You have been asked, advised, and warned on multiple prior occasions not to publicize students’ names in connection with your blog posts. In March 2008, you published the name of a student who worked in advertising for the Marquette Tribune after she had declined to run an advertisement highlighting alleged risks from the “morning after” pill. Only after that student contacted you to advise of the impacts upon her and to request you to cease and desist did you delete her name. In March 2011, you published blog posts regarding a student who was helping to organize a campus performance of The Vagina Monologues. Again, the harmful consequences of your unilateral naming of students were pointed out. You acknowledged at that time that publishing student names on the Internet was a matter of concern, but given your naming of Ms. Abbate that acknowledgment from 2011 appears to be without meaning or effect.

      What the Dean ignores here is Ms. Abbate’s role as an instructor. The Dean, therefore, has no basis for claiming that his acknowledgment from 2011 appears to be without meaning or effect.

      Notably, Ms. Abbate blames all this on her gender. She claims she is a victim of online misogynist abuse and misogynist violence. She actually articulated that “men in western society, as a social group, are responsible for rape culture.” She wrote, “All men … contribute to the prevalence of rape.”

      Following are some more thoughts from Cheryl Abbate:

      Gender based violence is violence that is directed at a person on the basis of gender. It is normally the case that gender based violence is directed at women but it is important to note that men can also be the target. I will refer to gender based violence that is directed at women as “misogynist abuse” or “misogynist violence.” While misogynist abuse can take many forms (rape, sexual assault, domestic abuse, stalking, and so forth), one form of misogynist abuse that is becoming increasingly prevalent, and that I have recently been subjected to, is cyber-misogyny or online misogynist abuse (see Amanda Hess’s article “Why Women Aren’t Welcome on the Internet” for an excellent overview of the online misogynist abuse that many women face).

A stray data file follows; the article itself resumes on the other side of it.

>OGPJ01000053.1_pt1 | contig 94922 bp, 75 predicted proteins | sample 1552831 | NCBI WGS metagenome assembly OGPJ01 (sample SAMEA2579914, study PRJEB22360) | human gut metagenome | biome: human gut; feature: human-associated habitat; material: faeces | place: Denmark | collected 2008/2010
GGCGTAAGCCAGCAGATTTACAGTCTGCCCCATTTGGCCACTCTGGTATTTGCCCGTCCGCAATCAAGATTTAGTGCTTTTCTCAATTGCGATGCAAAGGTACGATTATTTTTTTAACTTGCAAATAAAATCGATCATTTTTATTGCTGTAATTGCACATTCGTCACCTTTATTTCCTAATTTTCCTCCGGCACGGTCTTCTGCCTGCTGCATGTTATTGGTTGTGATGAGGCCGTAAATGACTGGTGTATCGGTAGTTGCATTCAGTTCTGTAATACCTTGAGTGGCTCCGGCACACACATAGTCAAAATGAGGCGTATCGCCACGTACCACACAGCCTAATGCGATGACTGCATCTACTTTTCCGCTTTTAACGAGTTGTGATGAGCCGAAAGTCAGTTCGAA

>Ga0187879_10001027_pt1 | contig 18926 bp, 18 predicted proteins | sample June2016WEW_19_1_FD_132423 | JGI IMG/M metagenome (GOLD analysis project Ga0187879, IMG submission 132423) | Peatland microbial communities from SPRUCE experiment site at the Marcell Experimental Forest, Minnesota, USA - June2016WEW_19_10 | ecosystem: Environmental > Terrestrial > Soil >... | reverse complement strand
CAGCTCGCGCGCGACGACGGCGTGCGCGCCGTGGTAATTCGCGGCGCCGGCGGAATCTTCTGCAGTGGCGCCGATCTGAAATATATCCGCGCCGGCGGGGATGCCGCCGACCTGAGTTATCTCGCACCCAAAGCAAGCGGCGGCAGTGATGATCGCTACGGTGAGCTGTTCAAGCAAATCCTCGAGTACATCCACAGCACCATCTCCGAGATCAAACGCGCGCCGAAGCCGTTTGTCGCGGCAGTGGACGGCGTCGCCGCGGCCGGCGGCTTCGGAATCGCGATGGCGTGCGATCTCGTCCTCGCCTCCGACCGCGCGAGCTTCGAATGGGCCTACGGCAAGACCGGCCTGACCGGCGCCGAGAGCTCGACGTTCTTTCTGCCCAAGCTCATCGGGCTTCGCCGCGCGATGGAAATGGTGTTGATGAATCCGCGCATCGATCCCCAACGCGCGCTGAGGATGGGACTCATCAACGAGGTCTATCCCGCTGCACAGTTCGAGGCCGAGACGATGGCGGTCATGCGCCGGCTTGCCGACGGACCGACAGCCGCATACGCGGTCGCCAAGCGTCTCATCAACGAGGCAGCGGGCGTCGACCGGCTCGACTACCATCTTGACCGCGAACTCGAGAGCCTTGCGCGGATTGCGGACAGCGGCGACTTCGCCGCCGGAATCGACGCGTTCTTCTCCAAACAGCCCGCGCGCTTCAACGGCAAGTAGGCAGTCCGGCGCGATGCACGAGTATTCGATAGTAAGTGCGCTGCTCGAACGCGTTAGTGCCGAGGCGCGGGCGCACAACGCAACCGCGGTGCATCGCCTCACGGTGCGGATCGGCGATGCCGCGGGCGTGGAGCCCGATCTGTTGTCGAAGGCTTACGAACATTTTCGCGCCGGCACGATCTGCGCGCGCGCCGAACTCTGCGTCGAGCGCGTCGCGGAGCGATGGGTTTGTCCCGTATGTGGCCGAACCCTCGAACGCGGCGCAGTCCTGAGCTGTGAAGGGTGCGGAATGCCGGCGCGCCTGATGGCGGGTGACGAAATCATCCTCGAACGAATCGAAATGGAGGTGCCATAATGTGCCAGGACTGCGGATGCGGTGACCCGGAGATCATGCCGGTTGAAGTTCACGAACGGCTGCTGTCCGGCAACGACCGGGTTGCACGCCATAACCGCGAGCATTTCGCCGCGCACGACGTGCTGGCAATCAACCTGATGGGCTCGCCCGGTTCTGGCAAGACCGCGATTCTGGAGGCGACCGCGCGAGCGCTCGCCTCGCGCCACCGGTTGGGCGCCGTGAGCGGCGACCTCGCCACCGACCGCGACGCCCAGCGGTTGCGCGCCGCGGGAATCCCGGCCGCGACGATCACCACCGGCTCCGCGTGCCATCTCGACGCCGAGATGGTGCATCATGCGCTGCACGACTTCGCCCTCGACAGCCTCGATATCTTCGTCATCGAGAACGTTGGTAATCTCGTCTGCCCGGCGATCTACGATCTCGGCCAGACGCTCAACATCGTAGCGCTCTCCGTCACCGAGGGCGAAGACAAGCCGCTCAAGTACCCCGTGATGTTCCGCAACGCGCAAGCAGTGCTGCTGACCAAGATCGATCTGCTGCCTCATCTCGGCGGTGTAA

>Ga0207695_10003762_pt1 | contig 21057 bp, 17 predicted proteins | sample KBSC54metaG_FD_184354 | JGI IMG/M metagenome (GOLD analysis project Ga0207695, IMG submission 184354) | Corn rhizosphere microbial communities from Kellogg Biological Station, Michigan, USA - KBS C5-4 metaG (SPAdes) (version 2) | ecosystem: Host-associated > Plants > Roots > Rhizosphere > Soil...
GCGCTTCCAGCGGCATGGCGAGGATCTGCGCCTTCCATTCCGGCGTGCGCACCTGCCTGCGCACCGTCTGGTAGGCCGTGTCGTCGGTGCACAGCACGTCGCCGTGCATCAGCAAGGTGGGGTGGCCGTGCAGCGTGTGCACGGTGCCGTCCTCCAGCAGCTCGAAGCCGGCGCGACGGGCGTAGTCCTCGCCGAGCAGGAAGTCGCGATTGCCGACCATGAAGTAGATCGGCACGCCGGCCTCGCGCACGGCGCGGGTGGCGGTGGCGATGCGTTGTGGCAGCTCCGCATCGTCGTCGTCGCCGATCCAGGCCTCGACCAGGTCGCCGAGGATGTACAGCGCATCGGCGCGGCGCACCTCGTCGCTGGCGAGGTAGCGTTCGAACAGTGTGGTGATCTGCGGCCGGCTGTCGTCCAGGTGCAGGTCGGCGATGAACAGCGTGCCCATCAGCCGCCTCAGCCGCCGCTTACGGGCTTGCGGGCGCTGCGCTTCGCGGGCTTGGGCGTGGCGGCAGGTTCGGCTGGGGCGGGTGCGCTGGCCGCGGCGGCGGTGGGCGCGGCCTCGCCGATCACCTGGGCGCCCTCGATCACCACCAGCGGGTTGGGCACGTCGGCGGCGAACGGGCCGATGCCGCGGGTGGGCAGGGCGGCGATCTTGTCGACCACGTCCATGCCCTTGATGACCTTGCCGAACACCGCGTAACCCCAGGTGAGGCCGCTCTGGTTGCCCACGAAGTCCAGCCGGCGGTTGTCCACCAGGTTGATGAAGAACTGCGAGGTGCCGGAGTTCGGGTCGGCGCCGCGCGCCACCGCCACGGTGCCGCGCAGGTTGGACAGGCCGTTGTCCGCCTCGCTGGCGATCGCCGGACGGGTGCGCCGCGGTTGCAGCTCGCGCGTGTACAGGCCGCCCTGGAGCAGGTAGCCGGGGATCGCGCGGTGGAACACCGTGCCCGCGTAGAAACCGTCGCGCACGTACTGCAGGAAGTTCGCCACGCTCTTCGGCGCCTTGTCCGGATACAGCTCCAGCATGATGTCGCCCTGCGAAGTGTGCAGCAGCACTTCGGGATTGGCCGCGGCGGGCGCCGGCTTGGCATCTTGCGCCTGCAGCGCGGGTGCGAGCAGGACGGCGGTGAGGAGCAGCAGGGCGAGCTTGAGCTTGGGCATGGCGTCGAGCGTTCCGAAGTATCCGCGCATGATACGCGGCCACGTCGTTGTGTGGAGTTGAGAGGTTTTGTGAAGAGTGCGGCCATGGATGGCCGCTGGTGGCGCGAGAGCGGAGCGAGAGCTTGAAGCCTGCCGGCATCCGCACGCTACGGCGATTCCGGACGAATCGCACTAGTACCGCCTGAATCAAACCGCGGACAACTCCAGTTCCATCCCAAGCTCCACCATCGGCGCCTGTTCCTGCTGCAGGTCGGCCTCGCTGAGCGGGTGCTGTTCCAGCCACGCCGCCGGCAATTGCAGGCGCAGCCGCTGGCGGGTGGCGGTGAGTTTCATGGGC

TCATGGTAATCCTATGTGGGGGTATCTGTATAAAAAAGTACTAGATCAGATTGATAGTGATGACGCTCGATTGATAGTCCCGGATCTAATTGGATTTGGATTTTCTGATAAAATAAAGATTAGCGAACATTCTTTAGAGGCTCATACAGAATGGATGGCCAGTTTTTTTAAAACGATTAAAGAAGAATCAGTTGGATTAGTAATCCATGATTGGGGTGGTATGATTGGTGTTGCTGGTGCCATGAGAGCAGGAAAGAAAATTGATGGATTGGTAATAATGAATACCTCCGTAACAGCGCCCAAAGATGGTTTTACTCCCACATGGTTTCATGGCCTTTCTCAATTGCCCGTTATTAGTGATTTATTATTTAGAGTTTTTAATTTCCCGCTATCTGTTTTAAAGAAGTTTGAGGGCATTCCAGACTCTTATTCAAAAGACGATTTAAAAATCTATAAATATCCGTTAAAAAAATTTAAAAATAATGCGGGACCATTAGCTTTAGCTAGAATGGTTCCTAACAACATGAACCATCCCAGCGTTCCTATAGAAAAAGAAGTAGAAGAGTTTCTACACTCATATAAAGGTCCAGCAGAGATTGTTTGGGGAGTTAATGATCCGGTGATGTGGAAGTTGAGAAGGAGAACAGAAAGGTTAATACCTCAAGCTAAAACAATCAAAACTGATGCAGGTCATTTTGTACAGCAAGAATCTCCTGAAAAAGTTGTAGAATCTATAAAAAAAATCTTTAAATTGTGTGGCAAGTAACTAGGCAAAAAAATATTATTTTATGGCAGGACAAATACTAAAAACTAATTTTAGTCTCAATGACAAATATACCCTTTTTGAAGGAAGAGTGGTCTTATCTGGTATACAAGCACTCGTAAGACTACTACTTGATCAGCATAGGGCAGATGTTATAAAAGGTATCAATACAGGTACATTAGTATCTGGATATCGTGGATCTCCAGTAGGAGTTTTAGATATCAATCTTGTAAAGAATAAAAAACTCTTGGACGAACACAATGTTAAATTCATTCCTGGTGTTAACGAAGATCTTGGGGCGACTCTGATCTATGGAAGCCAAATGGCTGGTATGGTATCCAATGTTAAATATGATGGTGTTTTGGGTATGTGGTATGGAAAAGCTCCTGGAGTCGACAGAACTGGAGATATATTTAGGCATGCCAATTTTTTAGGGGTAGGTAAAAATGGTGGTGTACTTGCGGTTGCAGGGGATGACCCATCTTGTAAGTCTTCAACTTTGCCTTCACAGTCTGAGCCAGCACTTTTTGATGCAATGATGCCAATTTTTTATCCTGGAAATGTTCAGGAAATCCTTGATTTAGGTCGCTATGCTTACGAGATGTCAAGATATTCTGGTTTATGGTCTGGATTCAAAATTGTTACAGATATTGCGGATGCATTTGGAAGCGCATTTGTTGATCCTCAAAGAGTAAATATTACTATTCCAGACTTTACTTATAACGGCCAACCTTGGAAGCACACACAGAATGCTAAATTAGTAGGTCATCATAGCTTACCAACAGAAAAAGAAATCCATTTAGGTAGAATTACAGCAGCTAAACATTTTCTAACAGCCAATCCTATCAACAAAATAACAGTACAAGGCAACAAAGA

It seems odd to me that she can perceive herself free to espouse such esoteric viewpoints on her blog, yet deny the same freedom to Professor McAdams by calling for his termination because he questions the legitimacy of silencing those opposed to gay marriage.

  4. Indeed I was in error to to frame my position “by church definition,” and therefore arrogant, even if I (like others) disagree with the 1983 interpretation of canon law (but not the canon law per se).

    I simply do not care if the statement “most US Catholics aren’t Catholics” is highly offensive to many, because they are in fact no longer among ‘the faithful.’
    Their anti-Catholic stance offends me, but they are not concerned about that.
    Fiver has no problem offending me, for example.
    ‘Giving offense’ is a meaningless jibe meant to silence opposition.
    Being ‘offended’ is a continuous state of affairs for the PC crowd.

    I no longer care.

    More to the issue at hand, you cannot be for gay marriage and/or abortion and remain Catholic.
    The Church says in one area “you will always be Catholic” but in others it says they are “rejecting the faith” or even “excommunicated” from Catholicism if they support/perform/attend gay marriage or abortion.
    That is, the canon is self-contradictory.
    I suppose it always
    But it is written by people, so there you go.

    Remember, we were discussing a “Catholic” university aiming to fire a professor for supporting Catholic doctrine.
    That is much like most American Catholics, who do not attend church (as I’d shown) and reject the Church’s canon law, and supoort direct violations of its beleifs.

    Are they Catholics?
    I say they very clearly reject the Church.

    But only God makes the final call.

  5. stevegroen – “I certainly can see how the statement “most US Catholics aren’t Catholics” is highly offensive to many of the faithful.”

    Why would this be? I am Catholic and if someone shows me that yes most people going to the church are not practicing what the religion stands for and I am comfortable with my own faith, it wouldn’t bother me at all. In fact the faithful probably would acknowledge it.

  6. Correction: “I am in error about the interpretation of Canon law, however.

    The Church has been in turmoil about the definition of ‘the faithful’ since Jesus was killed, so I stand in good stead.
    Especially given the travesty of Vatican II and the changes in canon law which are rightly criticized for the expansion of papal power and which is seen as a break with catholic tradition.

    Did you know that if a Catholic liberal has an abortion, she is “automatically excommunicated” (Can 1398)?
    I myself did not.
    So Catholics who support abortion are supporting a sin and getting Catholics excommunicated.